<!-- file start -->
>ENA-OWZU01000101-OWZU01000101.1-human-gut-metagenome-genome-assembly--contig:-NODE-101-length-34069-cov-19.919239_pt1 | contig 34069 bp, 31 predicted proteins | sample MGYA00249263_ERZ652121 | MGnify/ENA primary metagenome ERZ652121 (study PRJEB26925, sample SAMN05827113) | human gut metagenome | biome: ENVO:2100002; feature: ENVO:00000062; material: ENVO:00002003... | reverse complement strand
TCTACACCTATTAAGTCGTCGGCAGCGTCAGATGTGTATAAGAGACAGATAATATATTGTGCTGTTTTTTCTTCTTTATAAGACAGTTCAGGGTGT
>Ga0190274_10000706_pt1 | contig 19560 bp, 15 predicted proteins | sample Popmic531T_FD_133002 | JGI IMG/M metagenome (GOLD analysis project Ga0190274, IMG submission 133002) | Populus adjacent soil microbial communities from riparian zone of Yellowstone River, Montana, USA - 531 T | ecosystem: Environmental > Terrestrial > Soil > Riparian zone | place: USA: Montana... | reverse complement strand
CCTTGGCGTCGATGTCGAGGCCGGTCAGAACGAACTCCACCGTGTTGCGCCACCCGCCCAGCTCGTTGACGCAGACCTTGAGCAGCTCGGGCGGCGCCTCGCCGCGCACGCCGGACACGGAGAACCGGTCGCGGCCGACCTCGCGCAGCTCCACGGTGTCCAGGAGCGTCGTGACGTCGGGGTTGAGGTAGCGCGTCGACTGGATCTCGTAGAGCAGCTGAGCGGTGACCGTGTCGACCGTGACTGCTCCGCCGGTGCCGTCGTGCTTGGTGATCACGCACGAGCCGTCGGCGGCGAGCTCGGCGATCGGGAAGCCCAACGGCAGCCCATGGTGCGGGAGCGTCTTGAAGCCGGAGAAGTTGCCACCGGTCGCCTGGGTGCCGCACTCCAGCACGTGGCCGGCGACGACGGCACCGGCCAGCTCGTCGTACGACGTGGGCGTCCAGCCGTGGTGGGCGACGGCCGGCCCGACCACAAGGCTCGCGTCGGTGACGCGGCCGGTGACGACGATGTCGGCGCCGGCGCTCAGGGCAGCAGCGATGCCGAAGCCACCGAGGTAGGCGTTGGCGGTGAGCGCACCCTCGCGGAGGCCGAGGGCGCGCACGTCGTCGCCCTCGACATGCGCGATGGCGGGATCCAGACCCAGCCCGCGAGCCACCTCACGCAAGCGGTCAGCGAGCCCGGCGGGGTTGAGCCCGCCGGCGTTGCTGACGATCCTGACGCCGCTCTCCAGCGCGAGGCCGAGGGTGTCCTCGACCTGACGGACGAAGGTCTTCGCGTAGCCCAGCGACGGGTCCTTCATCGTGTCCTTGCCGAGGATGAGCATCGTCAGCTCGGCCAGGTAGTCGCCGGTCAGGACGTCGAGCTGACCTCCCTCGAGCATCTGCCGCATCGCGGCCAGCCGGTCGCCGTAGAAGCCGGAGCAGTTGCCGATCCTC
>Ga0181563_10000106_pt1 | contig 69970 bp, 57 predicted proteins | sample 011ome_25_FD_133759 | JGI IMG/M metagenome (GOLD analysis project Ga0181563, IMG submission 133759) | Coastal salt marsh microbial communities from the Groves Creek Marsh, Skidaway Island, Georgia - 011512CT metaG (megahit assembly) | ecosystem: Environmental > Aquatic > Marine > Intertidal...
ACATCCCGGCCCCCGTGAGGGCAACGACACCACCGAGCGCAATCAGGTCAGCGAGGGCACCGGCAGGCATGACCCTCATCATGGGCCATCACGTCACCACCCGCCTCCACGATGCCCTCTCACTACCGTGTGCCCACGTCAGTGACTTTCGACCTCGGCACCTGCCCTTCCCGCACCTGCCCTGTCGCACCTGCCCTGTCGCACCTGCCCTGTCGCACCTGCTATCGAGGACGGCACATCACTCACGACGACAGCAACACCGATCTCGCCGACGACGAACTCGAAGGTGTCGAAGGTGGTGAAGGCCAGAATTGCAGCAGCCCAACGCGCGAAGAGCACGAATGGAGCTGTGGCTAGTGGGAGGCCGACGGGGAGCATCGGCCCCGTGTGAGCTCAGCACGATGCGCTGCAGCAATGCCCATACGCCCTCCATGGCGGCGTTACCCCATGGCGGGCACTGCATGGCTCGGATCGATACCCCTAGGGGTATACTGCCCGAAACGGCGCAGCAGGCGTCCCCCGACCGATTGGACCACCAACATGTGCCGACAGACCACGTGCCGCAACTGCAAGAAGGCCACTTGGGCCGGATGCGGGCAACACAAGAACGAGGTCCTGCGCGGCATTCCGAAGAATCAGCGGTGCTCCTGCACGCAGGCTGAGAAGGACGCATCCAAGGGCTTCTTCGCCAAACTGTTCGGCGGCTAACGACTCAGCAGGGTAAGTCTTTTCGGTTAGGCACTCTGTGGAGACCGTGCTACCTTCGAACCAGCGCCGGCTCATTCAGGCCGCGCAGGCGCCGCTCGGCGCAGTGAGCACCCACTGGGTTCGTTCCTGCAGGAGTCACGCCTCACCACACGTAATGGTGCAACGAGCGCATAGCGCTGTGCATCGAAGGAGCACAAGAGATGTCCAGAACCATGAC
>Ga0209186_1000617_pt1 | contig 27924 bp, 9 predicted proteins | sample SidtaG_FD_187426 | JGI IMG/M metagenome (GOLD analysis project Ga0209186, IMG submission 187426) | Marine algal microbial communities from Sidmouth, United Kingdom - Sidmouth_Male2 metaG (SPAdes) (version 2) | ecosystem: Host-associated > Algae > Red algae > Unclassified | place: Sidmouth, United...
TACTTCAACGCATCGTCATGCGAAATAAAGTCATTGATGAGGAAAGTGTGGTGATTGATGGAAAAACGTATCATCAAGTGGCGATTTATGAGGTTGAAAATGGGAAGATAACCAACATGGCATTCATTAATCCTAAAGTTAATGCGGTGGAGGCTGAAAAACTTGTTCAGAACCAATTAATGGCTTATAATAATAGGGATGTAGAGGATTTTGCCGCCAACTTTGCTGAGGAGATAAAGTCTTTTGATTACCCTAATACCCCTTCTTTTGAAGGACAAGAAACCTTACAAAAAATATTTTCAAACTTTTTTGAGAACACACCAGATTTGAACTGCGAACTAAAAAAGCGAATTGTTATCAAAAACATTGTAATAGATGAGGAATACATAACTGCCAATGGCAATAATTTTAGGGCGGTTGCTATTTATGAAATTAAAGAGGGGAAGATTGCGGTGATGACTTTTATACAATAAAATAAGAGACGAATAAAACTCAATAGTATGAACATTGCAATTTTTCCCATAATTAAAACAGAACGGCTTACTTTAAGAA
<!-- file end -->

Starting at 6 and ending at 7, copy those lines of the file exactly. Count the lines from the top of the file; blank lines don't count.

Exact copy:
ACATCCCGGCCCCCGTGAGGGCAACGACACCACCGAGCGCAATCAGGTCAGCGAGGGCACCGGCAGGCATGACCCTCATCATGGGCCATCACGTCACCACCCGCCTCCACGATGCCCTCTCACTACCGTGTGCCCACGTCAGTGACTTTCGACCTCGGCACCTGCCCTTCCCGCACCTGCCCTGTCGCACCTGCCCTGTCGCACCTGCCCTGTCGCACCTGCTATCGAGGACGGCACATCACTCACGACGACAGCAACACCGATCTCGCCGACGACGAACTCGAAGGTGTCGAAGGTGGTGAAGGCCAGAATTGCAGCAGCCCAACGCGCGAAGAGCACGAATGGAGCTGTGGCTAGTGGGAGGCCGACGGGGAGCATCGGCCCCGTGTGAGCTCAGCACGATGCGCTGCAGCAATGCCCATACGCCCTCCATGGCGGCGTTACCCCATGGCGGGCACTGCATGGCTCGGATCGATACCCCTAGGGGTATACTGCCCGAAACGGCGCAGCAGGCGTCCCCCGACCGATTGGACCACCAACATGTGCCGACAGACCACGTGCCGCAACTGCAAGAAGGCCACTTGGGCCGGATGCGGGCAACACAAGAACGAGGTCCTGCGCGGCATTCCGAAGAATCAGCGGTGCTCCTGCACGCAGGCTGAGAAGGACGCATCCAAGGGCTTCTTCGCCAAACTGTTCGGCGGCTAACGACTCAGCAGGGTAAGTCTTTTCGGTTAGGCACTCTGTGGAGACCGTGCTACCTTCGAACCAGCGCCGGCTCATTCAGGCCGCGCAGGCGCCGCTCGGCGCAGTGAGCACCCACTGGGTTCGTTCCTGCAGGAGTCACGCCTCACCACACGTAATGGTGCAACGAGCGCATAGCGCTGTGCATCGAAGGAGCACAAGAGATGTCCAGAACCATGAC
>Ga0209186_1000617_pt1 | contig 27924 bp, 9 predicted proteins | sample SidtaG_FD_187426 | JGI IMG/M metagenome (GOLD analysis project Ga0209186, IMG submission 187426) | Marine algal microbial communities from Sidmouth, United Kingdom - Sidmouth_Male2 metaG (SPAdes) (version 2) | ecosystem: Host-associated > Algae > Red algae > Unclassified | place: Sidmouth, United...